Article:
Recruiting the best for your board
Does it feel impossible to find new, skilled and experienced trustees? Well, it can be at times! But there are many things that you can do to make a real difference to your chances of finding the right additions to your board. Here are a few tips:
- Create a role description that genuinely reflects how your board operates. If you are a hands-on group that expects trustees to muck in when necessary, then say so, indicating how much time you might need to offer. Do remember that boards are supposed to be strategic, and lead an organisation, so don’t confuse volunteering roles with trustee roles. Ask people what they would be willing to do.
- Remember that you are selling an opportunity to join your board to people who are often really busy. Write a couple of sides of A4 that includes a bit about your history, what the goals of the organisation are, who is on the board now, what the expectations of the role are, how often you have meetings and what time of day, and any significant plans you have for the future. If there are problems to tackle, do mention them, but explain how you are planning to change things, and what the board can do to make this happen. Offer a true picture of your organisation, but don’t forget to sell its potential too.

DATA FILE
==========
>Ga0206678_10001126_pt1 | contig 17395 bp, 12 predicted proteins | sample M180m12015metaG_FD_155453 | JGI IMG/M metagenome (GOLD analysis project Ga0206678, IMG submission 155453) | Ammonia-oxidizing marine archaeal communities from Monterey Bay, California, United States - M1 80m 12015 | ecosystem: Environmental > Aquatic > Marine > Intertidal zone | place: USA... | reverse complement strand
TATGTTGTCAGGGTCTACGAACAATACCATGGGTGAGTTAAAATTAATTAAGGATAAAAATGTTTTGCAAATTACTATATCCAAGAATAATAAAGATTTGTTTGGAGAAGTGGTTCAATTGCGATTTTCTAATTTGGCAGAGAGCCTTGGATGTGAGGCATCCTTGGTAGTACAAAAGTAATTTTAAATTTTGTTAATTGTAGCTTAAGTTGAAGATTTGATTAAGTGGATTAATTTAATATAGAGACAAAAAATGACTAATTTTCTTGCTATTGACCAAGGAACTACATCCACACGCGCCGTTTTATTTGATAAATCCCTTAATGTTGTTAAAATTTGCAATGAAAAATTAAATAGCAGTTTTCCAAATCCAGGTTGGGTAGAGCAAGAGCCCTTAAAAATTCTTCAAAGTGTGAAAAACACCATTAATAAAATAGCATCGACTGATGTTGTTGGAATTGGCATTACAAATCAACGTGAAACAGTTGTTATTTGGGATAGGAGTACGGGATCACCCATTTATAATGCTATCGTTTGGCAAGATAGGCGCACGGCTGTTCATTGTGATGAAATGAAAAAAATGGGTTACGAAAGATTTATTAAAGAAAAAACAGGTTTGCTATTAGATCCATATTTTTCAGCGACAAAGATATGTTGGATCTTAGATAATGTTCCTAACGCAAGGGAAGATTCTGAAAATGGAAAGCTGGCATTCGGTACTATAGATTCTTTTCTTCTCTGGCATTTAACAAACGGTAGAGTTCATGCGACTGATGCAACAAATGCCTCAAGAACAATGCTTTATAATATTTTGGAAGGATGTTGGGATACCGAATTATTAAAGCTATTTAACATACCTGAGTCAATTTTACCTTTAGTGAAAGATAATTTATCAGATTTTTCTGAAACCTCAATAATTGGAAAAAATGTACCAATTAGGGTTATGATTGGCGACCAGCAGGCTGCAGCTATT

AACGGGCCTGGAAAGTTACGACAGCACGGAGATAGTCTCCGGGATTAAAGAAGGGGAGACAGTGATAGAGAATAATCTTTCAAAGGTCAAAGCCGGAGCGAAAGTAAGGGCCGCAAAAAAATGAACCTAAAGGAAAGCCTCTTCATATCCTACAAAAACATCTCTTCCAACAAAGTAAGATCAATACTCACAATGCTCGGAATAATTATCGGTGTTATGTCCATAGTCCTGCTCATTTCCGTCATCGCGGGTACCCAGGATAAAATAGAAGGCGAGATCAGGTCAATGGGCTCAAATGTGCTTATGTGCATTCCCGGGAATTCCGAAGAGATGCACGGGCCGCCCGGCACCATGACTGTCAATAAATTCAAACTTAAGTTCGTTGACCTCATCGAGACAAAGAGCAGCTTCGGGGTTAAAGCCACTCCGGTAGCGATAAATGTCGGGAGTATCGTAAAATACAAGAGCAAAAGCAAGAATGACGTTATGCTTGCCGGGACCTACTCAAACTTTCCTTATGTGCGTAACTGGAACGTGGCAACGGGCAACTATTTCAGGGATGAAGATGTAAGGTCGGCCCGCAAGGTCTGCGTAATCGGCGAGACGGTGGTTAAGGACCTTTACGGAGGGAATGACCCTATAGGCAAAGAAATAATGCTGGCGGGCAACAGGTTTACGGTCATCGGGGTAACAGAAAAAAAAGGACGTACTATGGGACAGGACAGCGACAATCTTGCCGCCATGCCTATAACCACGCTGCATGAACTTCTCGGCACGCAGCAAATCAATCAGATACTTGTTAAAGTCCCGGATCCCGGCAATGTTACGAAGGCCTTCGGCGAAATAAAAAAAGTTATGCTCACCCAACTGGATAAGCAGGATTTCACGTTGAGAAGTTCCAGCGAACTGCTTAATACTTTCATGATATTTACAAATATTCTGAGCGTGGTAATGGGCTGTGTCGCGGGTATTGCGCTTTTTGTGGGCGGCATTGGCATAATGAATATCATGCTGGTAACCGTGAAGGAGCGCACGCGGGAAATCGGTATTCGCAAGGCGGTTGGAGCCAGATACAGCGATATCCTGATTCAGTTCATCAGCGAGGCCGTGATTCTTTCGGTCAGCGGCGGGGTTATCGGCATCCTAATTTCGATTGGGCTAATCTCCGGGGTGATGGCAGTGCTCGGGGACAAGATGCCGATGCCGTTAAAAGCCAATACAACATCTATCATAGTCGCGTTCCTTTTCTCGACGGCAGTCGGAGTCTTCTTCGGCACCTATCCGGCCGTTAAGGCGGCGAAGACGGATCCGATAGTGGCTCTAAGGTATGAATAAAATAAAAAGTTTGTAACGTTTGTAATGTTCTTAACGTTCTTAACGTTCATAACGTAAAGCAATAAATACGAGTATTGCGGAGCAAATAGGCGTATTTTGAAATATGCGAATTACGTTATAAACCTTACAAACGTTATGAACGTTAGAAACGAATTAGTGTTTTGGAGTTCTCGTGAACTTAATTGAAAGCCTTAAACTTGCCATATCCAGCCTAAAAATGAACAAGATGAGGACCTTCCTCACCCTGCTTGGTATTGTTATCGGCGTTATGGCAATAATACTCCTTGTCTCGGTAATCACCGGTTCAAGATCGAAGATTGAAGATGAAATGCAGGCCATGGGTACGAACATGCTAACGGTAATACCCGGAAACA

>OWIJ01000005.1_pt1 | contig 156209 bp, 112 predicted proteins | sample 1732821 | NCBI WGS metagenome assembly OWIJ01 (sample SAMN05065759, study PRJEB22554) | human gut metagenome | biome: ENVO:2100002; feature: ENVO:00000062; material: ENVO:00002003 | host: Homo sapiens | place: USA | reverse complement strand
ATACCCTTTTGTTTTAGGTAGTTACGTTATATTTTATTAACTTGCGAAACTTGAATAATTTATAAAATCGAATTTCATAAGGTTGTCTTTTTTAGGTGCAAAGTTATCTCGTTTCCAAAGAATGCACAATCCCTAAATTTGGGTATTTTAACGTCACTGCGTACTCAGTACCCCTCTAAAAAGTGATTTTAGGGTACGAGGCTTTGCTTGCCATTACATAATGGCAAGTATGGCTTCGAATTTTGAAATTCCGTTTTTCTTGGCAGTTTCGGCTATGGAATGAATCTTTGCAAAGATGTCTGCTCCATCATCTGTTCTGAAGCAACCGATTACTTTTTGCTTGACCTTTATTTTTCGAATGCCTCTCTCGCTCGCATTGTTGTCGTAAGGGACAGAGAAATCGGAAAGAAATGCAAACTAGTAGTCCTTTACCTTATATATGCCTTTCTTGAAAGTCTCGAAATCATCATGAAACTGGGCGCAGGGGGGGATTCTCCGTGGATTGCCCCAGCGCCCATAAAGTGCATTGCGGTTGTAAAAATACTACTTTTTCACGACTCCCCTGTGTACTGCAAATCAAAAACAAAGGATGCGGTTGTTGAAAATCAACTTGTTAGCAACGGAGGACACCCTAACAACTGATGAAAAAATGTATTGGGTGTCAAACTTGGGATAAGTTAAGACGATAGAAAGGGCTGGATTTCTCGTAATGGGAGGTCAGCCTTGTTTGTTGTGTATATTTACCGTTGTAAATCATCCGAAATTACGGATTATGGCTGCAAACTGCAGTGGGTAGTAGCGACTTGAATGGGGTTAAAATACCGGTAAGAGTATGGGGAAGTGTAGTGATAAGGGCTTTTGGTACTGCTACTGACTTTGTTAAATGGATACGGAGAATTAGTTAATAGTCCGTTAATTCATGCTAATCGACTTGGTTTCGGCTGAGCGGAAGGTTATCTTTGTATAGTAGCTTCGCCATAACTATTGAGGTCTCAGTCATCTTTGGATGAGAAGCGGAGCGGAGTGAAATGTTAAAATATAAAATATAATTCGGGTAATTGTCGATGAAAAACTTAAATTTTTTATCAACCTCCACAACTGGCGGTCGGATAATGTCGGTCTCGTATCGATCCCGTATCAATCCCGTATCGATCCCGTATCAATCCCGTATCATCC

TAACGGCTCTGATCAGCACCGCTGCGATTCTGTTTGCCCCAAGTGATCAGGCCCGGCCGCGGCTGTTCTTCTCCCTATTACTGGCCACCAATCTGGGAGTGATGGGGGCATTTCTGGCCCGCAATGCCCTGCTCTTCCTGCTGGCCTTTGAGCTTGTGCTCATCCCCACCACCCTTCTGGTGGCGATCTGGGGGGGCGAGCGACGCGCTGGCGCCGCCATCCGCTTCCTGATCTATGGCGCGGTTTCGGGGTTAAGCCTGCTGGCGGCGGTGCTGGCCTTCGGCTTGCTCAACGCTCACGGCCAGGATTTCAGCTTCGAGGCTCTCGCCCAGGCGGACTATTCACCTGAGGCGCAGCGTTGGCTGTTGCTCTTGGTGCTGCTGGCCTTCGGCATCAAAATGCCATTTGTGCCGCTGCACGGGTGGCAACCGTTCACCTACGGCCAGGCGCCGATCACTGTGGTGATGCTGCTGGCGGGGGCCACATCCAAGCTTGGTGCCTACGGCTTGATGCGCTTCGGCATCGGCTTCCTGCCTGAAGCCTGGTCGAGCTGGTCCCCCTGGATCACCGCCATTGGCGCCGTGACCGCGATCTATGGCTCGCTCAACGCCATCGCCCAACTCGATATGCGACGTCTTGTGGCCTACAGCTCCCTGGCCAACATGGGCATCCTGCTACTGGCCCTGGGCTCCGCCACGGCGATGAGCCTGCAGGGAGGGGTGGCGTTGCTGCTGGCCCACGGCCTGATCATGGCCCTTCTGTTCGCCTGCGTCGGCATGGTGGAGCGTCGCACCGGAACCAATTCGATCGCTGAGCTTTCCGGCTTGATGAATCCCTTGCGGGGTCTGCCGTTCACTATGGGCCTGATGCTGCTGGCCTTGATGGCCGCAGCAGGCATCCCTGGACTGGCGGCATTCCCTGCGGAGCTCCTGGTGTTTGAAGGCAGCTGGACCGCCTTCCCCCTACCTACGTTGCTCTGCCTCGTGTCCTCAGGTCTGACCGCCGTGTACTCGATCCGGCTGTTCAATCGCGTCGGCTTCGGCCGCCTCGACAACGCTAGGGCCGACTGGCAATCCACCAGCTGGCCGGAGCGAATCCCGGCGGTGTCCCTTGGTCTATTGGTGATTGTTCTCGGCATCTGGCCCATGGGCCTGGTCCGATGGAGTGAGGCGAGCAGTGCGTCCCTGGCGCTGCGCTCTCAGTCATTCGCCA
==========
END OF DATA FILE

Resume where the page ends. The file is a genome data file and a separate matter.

- Identify one person on the board who is responsible for succession planning, will make sure it stays on the agenda, and will lead a small subgroup through a recruitment process. This might be annually, depending on your terms of office.
- If you can, invite potential trustees to one of your events or activities, or to sit in on a board meeting before joining. This gives a good sense of how a group of individuals operate, the dynamic of the group, and the way decisions are made. It can also show up bad practice, so get your act together first, and make sure your are behaving with professionalism. You should really be doing this anyway!
- Throw the net as widely as possible to find new potential trustees. Use free online services, join useful membership organisations that offer board recruitment advertising, and use professional and business networks regionally. Also ask all of your volunteers, trustees, supporters, friends and funders if they have any ideas for individuals to contact. Look for appropriate skills and experience, but also meet people informally to get a sense of how they might work in your board “team”. Try to understand their motivation for wanting to join, and what you can offer to each other. Every new person can change the dynamic, so make sure it’s positive.
- Don’t let succession planning creep up on you. It is one thing that every single board has to do pretty regularly, so you can work out the details well in advance. At least once a year, put an item on the agenda to talk about how the board is doing, what skills you might need to add, who is coming to the end of their term or is thinking of stepping down, and how the trustees are delivering your strategic plans. Once you take it away from the personal, and talk about what the organisation needs to succeed, it becomes a little easier to talk about change. We know that sometimes personalities clash, factions form and friends fall out, but it shouldn’t be allowed to ruin your organisation. Be brave and talk it through professionally. If you are constantly needing to recruit new trustees then it might be time to grasp that nettle!